Masterclass in Preparedness Getting Ready to Return to Work After COVID

Lockdown is ending and many are anxious about returning to work. This is because they have been told for the last three months to stay home, respect social distance and lose touch with their work routine. It’s crucial that workplaces evaluate the best ways to reintroduce staff safely and successfully.
DPG’s human resource and L&D advisors have created a masterclass on preparedness that addresses important issues that HR departments are responsible. Any employer who is responsible for making decisions should draw on the expertise of HR professionals and follow the most recent government guidelines.
Let’s take a look at some of these issues HR departments might face in order to help you be prepared.
What happens if an employee refuses to return to work?
Employers in charge of decision-making should use HR expertise to understand the concerns of their employees and demonstrate transparency and accountability.
As a first step, anyone returning to work should conduct a Risk Assessment. Although it may be a good idea or even necessary to involve Unions and Employee Representatives, staff should be able to participate in the Risk Assessment Committee to ensure that employees’ voices are heard and their concerns are considered.
What if employees aren’t interested in returning to work?
If a workplace is equipped to maintain social distance under Government guidance, with screens, personal protective equipment, etc., then employees will be told they must return to work. Normal workplace rules (and the consequences of employment law) will apply to those who refuse.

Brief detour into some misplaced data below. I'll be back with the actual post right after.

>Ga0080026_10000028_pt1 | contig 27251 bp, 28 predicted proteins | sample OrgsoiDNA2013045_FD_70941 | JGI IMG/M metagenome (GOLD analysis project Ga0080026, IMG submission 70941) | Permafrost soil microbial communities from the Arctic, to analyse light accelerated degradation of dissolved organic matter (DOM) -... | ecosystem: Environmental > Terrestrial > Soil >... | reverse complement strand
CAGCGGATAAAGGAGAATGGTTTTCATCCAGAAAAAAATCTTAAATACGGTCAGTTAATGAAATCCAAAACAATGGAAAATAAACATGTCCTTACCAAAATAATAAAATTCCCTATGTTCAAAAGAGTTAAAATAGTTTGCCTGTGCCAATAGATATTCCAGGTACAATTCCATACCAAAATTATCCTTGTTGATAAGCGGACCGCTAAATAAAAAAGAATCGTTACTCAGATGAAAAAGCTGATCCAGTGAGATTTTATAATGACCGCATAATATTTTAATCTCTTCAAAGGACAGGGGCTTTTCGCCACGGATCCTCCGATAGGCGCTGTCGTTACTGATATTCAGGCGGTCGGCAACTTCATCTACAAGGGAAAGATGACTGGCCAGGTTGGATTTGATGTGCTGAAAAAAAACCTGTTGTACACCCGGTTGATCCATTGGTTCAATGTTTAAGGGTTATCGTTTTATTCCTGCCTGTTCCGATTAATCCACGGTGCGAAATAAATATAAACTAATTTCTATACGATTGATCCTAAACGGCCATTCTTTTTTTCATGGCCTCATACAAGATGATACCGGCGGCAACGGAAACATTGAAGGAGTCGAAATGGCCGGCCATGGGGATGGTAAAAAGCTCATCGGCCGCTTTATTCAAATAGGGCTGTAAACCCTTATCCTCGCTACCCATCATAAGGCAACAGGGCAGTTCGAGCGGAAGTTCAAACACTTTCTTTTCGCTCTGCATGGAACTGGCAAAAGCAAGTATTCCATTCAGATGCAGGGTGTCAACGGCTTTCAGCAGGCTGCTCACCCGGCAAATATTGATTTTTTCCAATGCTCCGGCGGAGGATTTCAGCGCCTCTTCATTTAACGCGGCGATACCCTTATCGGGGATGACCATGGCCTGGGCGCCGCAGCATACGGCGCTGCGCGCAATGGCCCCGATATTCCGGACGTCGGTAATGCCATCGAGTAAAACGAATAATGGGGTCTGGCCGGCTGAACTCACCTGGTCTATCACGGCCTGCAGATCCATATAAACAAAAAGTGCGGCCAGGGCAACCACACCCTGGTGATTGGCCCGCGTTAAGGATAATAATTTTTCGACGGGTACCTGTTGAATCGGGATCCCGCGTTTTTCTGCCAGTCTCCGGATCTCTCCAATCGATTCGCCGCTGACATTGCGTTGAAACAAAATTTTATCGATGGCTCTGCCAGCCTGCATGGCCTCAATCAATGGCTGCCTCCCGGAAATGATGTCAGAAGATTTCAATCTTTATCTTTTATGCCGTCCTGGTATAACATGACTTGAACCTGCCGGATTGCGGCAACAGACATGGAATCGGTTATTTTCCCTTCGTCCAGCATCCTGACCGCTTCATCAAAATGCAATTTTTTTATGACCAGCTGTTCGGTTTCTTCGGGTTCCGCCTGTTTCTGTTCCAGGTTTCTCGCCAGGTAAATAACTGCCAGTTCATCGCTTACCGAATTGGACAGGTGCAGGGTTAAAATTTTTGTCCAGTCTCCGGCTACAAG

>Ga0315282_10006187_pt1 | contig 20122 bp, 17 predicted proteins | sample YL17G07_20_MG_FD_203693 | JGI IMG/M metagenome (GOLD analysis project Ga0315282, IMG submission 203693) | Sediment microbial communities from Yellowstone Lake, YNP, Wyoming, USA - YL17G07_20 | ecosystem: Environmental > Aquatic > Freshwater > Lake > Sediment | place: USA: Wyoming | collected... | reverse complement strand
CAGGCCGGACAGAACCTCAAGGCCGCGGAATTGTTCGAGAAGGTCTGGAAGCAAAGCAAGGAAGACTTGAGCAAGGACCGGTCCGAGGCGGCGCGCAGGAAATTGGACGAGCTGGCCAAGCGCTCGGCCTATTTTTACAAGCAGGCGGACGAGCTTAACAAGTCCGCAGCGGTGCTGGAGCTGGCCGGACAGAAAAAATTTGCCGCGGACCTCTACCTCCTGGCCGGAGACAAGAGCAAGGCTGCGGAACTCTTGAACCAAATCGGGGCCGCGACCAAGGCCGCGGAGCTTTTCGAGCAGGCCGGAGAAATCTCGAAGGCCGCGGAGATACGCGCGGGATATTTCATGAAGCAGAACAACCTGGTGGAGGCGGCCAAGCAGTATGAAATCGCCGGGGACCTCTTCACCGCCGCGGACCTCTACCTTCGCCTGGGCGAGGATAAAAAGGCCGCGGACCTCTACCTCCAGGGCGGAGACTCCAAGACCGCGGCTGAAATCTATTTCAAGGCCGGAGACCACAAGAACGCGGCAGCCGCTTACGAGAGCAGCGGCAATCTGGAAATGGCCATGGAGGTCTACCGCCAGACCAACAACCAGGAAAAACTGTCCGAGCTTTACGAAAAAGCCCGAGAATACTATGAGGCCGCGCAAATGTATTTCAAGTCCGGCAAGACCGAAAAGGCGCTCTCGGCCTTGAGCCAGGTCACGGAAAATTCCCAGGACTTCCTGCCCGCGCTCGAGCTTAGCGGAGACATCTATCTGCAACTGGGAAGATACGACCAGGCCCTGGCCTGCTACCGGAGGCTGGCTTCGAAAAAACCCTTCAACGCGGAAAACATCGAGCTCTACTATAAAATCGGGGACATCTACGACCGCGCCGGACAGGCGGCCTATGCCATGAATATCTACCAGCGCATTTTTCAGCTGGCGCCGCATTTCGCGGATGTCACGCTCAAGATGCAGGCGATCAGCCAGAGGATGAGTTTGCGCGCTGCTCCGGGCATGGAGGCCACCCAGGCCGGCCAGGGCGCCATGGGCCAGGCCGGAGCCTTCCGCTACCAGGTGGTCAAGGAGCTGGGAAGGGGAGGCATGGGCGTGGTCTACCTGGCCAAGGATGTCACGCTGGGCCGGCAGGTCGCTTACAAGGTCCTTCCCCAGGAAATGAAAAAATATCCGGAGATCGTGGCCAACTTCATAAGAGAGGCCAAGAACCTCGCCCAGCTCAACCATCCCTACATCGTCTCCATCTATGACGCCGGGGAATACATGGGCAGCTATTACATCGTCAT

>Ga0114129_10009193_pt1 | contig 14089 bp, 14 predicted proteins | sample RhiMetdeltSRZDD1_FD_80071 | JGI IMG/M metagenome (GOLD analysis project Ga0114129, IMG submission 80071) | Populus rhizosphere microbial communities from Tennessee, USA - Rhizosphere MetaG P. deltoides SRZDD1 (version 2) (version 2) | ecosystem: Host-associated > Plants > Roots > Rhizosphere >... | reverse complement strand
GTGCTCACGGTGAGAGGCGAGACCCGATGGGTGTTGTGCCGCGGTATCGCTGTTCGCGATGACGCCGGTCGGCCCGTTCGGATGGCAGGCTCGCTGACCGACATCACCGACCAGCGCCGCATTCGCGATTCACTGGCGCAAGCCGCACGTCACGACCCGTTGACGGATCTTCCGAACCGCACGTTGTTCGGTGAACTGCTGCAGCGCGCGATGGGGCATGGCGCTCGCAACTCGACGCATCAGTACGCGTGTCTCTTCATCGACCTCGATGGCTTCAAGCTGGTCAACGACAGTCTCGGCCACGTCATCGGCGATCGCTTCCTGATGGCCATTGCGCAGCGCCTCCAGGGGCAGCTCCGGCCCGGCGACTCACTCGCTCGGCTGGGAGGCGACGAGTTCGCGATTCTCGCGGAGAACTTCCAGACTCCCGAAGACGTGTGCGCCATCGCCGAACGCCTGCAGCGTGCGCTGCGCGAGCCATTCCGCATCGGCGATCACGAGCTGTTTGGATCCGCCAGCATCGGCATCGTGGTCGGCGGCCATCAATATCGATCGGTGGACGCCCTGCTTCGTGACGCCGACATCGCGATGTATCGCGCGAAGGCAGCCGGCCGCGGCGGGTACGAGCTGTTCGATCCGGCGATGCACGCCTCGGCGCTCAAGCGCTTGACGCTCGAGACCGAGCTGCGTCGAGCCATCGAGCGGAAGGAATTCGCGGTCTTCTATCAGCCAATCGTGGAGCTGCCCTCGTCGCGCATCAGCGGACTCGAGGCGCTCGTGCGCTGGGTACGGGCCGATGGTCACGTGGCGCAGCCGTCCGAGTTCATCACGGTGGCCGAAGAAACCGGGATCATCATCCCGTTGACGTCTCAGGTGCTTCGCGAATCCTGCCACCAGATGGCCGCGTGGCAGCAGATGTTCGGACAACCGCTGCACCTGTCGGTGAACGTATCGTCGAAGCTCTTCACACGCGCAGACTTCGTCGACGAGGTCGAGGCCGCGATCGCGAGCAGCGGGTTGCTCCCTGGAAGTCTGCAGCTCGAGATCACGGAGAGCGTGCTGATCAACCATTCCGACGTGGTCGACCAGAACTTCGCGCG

The UK furlough program will be available until October 2020. This means that workplaces with a gradual return of staff can choose to have staff selected based on their willingness and ability to return first. Some staff are eager to go back to their old ‘normality’.
This may not be a good idea for all staff. It is important to be open about mental health and well-being and to offer support to those who need it.
What if employees feel unsafe at work and cite S.44 ERA 1996?
Despite all efforts to comply with safety and Government guidelines, some staff may refuse to work for health or safety reasons.
Section 44 of the Employment Rights Acts (S.44 ERA), gives employees the right not to suffer any detriment if they believe they are in imminent and serious danger that they cannot reasonably expect to avoid.
Current understanding is that COVID-19 can be considered a serious threat to employees. This means that they are entitled not to attend work (or leave work, if they have), and not to suffer any detriment (i.e. Disciplined or fired.
What should you do if an employee refuses work because of COVID?
Copycat behavior is the biggest risk to the business. The best way to mitigate risk is to avoid copycat behaviour, as there is no case law that will establish how the employment tribunals will rule regarding the issue of pay — specifically COVID-19.
Employers who continue to pay employees who refuse to go to work, citing S.44 ERA. This is not a good incentive for other employees to come to work. They can also refuse to work, cite S.44 ERA and be paid in full to remain at home.
Employees should be instructed to work from home if possible and, if necessary, to remain on furlough if they are still available. If neither of these options are possible and the employee refuses to go to work, unpaid leave could be granted. Cover for their role may also be organized if necessary.
If a court later decides that they are not entitled to payment, the remedy is to pay them what

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